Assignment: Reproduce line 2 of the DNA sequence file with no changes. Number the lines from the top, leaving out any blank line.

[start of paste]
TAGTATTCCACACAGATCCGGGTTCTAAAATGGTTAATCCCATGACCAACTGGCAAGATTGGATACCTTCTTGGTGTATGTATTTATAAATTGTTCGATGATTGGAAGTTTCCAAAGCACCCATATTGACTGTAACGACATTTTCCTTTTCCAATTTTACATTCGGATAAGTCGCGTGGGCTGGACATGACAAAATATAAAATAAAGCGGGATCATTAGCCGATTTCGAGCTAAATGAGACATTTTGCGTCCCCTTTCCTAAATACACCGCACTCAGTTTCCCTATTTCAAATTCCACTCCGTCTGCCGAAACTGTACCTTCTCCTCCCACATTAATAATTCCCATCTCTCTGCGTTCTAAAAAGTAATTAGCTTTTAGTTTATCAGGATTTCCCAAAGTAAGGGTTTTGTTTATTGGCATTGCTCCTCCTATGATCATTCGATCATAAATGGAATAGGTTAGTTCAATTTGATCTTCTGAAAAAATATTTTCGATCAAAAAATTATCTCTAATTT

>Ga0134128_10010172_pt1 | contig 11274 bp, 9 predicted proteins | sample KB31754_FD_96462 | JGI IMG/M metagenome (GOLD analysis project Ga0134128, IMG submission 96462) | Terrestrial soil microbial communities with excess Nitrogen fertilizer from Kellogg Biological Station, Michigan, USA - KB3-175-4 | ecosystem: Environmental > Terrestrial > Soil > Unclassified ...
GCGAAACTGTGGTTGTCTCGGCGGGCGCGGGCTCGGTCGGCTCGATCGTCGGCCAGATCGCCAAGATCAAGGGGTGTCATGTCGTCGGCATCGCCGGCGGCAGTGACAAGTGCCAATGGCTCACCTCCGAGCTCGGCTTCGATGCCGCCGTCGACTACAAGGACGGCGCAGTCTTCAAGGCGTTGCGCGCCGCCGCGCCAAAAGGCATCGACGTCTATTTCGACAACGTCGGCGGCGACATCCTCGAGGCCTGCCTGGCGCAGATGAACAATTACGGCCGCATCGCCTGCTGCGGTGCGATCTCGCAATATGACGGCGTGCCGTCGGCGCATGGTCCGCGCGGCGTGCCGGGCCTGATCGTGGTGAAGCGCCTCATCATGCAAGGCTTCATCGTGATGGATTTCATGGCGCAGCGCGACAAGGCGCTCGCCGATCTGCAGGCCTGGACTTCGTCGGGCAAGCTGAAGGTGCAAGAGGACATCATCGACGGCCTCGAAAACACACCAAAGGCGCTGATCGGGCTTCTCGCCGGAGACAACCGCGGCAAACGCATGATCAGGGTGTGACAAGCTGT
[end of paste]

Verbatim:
>Ga0134128_10010172_pt1 | contig 11274 bp, 9 predicted proteins | sample KB31754_FD_96462 | JGI IMG/M metagenome (GOLD analysis project Ga0134128, IMG submission 96462) | Terrestrial soil microbial communities with excess Nitrogen fertilizer from Kellogg Biological Station, Michigan, USA - KB3-175-4 | ecosystem: Environmental > Terrestrial > Soil > Unclassified ...